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clh53 posts since 10 Jul 2014
Tyne Tees Look North (North East)
Reith seems to have equally spaced numerals, but for some reason on BBC Weather's website they don't and are tightly together. It doesn't happen anywhere else on the BBC website. Wonder why they've done this for Weather only as space certainly isn't the reason.


I'd imagine there's a fixed width version for numbers at least, though maybe it's not available as a web font

You'd need it for things like clocks to stop the numbers appearing to jump around due to different width characters.
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PFMC841,529 posts since 28 Feb 2013
UTV Newsline
The version for download on the BBC website doesn't have the issue, and on other web pages the numbers are equally spaced to stop this, it's only the Weather page that suffers from this.

On many clocks, scoreboards etc. you see on TV these days have the numbers jumping around, especially when there's 1's involved.
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mdtauk6,299 posts since 4 Jan 2003
London London
Reith seems to have equally spaced numerals, but for some reason on BBC Weather's website they don't and are tightly together. It doesn't happen anywhere else on the BBC website. Wonder why they've done this for Weather only as space certainly isn't the reason.

By default it uses Tabular figures, but it supports OpenType proportional ones, using a stylistic set
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Rich Tea476 posts since 16 Apr 2017
Anglia (West) Look East
Here's something very interesting that I did not realise until I saw this met office tweet. Today is the 70th anniversary of the first televised weather forecast on Friday 29th July 1949. I must admit it surprised me as I always had in mind some date around about 1954 for some reason, and then I read this comment elsewhere - "The BBC transmitted its first weather chart at the start of a trial series in November 1936. BBC Television closed down during the Second World War but, in July 1949, it began broadcasting weather maps with captions again. On 11 January 1954, it put out the first live weather forecast from Lime Grove Studios in London."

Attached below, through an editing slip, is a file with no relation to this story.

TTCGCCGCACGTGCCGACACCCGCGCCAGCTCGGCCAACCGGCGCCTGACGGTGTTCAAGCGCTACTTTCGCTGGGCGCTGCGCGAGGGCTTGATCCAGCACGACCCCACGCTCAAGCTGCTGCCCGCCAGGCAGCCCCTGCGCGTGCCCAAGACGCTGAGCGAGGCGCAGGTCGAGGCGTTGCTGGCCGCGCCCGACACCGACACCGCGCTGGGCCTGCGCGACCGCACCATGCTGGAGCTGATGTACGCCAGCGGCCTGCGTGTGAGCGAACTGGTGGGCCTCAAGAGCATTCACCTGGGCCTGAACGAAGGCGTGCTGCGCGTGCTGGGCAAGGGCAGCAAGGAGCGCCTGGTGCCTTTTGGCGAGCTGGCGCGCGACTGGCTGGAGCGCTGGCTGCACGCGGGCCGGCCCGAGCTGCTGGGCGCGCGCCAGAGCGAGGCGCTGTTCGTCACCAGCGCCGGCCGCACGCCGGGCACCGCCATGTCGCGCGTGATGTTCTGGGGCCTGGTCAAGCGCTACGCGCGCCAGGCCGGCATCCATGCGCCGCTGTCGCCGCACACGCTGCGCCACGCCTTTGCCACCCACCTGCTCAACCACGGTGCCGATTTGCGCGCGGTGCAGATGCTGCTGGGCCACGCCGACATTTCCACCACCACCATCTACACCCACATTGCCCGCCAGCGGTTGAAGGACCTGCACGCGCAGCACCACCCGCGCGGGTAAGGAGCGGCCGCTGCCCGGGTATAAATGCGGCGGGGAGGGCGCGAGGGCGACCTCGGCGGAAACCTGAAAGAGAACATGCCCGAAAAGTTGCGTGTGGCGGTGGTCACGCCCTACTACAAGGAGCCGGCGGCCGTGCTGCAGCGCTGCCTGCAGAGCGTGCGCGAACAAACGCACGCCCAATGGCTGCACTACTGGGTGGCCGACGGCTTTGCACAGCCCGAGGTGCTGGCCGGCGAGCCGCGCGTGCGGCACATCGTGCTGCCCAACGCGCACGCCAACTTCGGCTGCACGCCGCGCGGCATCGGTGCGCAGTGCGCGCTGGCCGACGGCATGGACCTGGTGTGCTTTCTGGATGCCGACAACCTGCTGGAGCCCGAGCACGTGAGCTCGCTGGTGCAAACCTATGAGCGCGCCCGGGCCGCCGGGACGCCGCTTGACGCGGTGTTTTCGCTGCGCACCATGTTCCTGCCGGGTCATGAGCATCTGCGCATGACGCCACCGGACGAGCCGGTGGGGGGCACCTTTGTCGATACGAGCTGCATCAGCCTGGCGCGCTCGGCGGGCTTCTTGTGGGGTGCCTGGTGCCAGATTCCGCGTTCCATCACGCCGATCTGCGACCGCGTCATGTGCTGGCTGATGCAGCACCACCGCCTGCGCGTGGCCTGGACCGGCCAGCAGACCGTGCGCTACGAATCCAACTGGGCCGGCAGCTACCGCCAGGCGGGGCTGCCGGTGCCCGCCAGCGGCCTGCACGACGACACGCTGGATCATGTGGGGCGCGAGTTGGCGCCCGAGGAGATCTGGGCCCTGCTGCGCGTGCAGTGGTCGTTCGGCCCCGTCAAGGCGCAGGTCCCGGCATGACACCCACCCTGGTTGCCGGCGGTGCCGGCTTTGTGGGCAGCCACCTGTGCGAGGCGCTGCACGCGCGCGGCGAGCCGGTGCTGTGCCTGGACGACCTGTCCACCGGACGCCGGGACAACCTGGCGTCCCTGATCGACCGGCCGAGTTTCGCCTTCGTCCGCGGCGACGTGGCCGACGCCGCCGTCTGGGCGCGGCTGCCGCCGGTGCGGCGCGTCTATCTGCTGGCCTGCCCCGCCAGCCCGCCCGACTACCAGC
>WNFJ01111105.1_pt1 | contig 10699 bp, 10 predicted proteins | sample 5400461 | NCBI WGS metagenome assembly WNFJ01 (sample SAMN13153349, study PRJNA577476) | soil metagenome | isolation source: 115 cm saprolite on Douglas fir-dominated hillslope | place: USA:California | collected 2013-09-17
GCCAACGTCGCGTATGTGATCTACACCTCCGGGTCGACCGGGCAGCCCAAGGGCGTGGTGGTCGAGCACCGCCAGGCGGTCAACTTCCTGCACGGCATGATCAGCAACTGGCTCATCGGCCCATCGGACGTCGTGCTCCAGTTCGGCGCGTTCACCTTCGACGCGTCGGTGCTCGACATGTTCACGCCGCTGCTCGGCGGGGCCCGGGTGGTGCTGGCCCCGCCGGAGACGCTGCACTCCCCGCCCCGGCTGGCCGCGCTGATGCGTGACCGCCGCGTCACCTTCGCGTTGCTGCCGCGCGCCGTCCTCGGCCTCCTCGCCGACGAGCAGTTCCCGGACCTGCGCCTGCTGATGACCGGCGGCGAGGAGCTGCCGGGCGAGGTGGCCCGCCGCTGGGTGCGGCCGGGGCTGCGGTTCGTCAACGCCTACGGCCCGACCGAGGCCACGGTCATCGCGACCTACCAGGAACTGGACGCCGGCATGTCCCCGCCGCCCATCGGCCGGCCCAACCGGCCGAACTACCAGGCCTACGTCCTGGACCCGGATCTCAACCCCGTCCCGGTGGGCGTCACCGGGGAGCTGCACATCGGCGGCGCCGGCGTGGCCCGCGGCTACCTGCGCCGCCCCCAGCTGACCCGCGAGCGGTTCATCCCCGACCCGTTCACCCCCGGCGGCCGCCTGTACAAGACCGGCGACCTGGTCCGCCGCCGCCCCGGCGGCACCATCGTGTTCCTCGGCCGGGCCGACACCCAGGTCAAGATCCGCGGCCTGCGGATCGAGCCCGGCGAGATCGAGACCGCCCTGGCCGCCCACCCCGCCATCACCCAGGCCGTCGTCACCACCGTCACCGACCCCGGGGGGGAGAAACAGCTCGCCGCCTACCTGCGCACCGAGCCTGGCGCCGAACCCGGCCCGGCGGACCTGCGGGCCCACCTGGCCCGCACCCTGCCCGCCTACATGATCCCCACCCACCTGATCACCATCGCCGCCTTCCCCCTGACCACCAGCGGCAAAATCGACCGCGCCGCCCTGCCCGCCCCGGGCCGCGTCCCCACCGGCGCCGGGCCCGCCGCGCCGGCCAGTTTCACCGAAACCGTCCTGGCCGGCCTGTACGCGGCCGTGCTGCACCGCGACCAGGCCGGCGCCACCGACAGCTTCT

South Today2,736 posts since 10 Feb 2003
I noticed tonight that the Weather from Granada has Whaley Bridge added onto the map - which is a nice touch!


They normally label somewhere in the Peak District, don't they? (Buxton or Glossop, possibly?)

I presume that Whaley Bridge was instead of that?


Helen Plint even put it on the map on the Sunday evening forecast for Central West.
bilky asko5,483 posts since 9 Sep 2006
Tyne Tees Look North (North East)
Granada certainly used to put fairly random place names on their map rather than the bigger towns and cities.


Yorkshire and Tyne Tees in the late 90s and early 00s often used to pick two places with an amusing connection. Hilderthorpe and Ogden as an example springs to mind.


And the Bob Johnson forecasts for Tyne Tees had the anagram and the initials of the places spelling things out.
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